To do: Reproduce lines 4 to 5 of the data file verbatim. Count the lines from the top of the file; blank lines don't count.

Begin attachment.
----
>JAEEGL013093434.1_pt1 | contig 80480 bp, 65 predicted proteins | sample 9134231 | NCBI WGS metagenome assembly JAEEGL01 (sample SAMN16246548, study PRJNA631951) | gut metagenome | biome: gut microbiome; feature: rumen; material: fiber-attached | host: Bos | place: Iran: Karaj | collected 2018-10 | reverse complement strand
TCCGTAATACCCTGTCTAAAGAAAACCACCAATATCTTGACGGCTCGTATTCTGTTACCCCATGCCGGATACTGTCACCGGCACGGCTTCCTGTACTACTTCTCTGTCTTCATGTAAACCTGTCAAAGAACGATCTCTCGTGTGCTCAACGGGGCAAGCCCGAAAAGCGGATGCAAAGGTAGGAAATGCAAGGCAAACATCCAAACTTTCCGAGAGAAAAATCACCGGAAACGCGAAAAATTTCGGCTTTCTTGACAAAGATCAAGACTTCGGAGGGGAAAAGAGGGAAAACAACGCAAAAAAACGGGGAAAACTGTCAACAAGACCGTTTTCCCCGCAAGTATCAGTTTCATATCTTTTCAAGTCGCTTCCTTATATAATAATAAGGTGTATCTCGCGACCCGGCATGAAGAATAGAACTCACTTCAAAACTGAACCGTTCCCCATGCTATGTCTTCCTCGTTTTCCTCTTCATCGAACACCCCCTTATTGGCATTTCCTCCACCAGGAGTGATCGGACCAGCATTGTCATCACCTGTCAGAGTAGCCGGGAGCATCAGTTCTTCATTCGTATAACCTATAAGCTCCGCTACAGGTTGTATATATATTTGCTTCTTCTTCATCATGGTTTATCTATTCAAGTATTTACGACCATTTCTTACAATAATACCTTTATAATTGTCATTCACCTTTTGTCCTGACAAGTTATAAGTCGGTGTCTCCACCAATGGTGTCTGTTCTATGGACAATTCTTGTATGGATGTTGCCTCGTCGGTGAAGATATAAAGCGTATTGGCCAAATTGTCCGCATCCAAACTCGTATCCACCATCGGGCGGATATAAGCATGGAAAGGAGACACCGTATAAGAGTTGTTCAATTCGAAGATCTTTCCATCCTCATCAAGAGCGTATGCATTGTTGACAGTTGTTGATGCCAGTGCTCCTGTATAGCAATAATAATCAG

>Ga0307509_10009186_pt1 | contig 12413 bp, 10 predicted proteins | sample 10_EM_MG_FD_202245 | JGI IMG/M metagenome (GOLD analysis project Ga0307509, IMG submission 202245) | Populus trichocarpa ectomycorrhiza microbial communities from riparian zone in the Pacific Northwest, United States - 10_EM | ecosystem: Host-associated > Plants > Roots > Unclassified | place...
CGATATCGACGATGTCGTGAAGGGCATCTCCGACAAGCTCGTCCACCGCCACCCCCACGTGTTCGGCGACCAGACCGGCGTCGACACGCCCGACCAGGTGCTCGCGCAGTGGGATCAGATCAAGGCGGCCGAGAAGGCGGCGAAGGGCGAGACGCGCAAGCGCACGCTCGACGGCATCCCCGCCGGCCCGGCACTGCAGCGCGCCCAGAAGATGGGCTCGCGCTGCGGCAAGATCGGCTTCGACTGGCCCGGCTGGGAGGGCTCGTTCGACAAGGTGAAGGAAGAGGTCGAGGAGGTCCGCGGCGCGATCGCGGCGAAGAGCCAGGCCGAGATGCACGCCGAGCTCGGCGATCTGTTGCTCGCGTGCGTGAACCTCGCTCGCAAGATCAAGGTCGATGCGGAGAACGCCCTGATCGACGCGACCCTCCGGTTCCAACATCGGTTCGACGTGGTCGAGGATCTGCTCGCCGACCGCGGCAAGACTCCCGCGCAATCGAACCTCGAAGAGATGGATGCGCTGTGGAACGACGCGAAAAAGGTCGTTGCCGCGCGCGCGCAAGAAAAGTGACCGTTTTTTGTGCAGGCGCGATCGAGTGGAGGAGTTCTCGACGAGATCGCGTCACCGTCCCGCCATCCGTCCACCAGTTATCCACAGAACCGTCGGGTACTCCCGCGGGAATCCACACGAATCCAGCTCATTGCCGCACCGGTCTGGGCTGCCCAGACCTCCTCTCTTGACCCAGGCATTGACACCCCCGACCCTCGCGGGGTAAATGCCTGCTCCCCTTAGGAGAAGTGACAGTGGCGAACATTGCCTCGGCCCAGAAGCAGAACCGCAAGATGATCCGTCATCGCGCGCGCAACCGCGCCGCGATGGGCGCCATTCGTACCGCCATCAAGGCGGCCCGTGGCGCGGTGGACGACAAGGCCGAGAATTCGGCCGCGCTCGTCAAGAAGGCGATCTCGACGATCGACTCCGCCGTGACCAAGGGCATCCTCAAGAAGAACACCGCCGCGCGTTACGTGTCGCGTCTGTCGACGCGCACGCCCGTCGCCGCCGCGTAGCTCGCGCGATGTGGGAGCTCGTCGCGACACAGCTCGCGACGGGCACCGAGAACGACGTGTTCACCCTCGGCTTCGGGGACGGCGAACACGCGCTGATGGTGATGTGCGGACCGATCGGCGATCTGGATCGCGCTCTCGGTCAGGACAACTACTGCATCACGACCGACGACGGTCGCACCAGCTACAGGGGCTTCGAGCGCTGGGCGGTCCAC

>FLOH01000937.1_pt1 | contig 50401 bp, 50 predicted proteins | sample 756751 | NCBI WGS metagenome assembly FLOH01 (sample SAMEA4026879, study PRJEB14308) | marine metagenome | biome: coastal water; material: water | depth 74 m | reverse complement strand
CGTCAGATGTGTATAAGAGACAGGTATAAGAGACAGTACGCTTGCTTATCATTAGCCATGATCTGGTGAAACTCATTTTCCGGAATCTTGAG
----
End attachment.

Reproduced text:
CGATATCGACGATGTCGTGAAGGGCATCTCCGACAAGCTCGTCCACCGCCACCCCCACGTGTTCGGCGACCAGACCGGCGTCGACACGCCCGACCAGGTGCTCGCGCAGTGGGATCAGATCAAGGCGGCCGAGAAGGCGGCGAAGGGCGAGACGCGCAAGCGCACGCTCGACGGCATCCCCGCCGGCCCGGCACTGCAGCGCGCCCAGAAGATGGGCTCGCGCTGCGGCAAGATCGGCTTCGACTGGCCCGGCTGGGAGGGCTCGTTCGACAAGGTGAAGGAAGAGGTCGAGGAGGTCCGCGGCGCGATCGCGGCGAAGAGCCAGGCCGAGATGCACGCCGAGCTCGGCGATCTGTTGCTCGCGTGCGTGAACCTCGCTCGCAAGATCAAGGTCGATGCGGAGAACGCCCTGATCGACGCGACCCTCCGGTTCCAACATCGGTTCGACGTGGTCGAGGATCTGCTCGCCGACCGCGGCAAGACTCCCGCGCAATCGAACCTCGAAGAGATGGATGCGCTGTGGAACGACGCGAAAAAGGTCGTTGCCGCGCGCGCGCAAGAAAAGTGACCGTTTTTTGTGCAGGCGCGATCGAGTGGAGGAGTTCTCGACGAGATCGCGTCACCGTCCCGCCATCCGTCCACCAGTTATCCACAGAACCGTCGGGTACTCCCGCGGGAATCCACACGAATCCAGCTCATTGCCGCACCGGTCTGGGCTGCCCAGACCTCCTCTCTTGACCCAGGCATTGACACCCCCGACCCTCGCGGGGTAAATGCCTGCTCCCCTTAGGAGAAGTGACAGTGGCGAACATTGCCTCGGCCCAGAAGCAGAACCGCAAGATGATCCGTCATCGCGCGCGCAACCGCGCCGCGATGGGCGCCATTCGTACCGCCATCAAGGCGGCCCGTGGCGCGGTGGACGACAAGGCCGAGAATTCGGCCGCGCTCGTCAAGAAGGCGATCTCGACGATCGACTCCGCCGTGACCAAGGGCATCCTCAAGAAGAACACCGCCGCGCGTTACGTGTCGCGTCTGTCGACGCGCACGCCCGTCGCCGCCGCGTAGCTCGCGCGATGTGGGAGCTCGTCGCGACACAGCTCGCGACGGGCACCGAGAACGACGTGTTCACCCTCGGCTTCGGGGACGGCGAACACGCGCTGATGGTGATGTGCGGACCGATCGGCGATCTGGATCGCGCTCTCGGTCAGGACAACTACTGCATCACGACCGACGACGGTCGCACCAGCTACAGGGGCTTCGAGCGCTGGGCGGTCCAC

>FLOH01000937.1_pt1 | contig 50401 bp, 50 predicted proteins | sample 756751 | NCBI WGS metagenome assembly FLOH01 (sample SAMEA4026879, study PRJEB14308) | marine metagenome | biome: coastal water; material: water | depth 74 m | reverse complement strand